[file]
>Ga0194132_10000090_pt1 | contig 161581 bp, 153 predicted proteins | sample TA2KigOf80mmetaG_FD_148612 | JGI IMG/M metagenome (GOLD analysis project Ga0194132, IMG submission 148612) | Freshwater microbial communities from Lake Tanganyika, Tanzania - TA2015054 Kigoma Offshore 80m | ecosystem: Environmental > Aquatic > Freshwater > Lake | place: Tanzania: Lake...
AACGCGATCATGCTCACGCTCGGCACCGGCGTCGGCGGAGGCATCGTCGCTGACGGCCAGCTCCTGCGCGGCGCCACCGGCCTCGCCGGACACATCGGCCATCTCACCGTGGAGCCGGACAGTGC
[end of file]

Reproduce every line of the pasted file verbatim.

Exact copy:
>Ga0194132_10000090_pt1 | contig 161581 bp, 153 predicted proteins | sample TA2KigOf80mmetaG_FD_148612 | JGI IMG/M metagenome (GOLD analysis project Ga0194132, IMG submission 148612) | Freshwater microbial communities from Lake Tanganyika, Tanzania - TA2015054 Kigoma Offshore 80m | ecosystem: Environmental > Aquatic > Freshwater > Lake | place: Tanzania: Lake...
AACGCGATCATGCTCACGCTCGGCACCGGCGTCGGCGGAGGCATCGTCGCTGACGGCCAGCTCCTGCGCGGCGCCACCGGCCTCGCCGGACACATCGGCCATCTCACCGTGGAGCCGGACAGTGC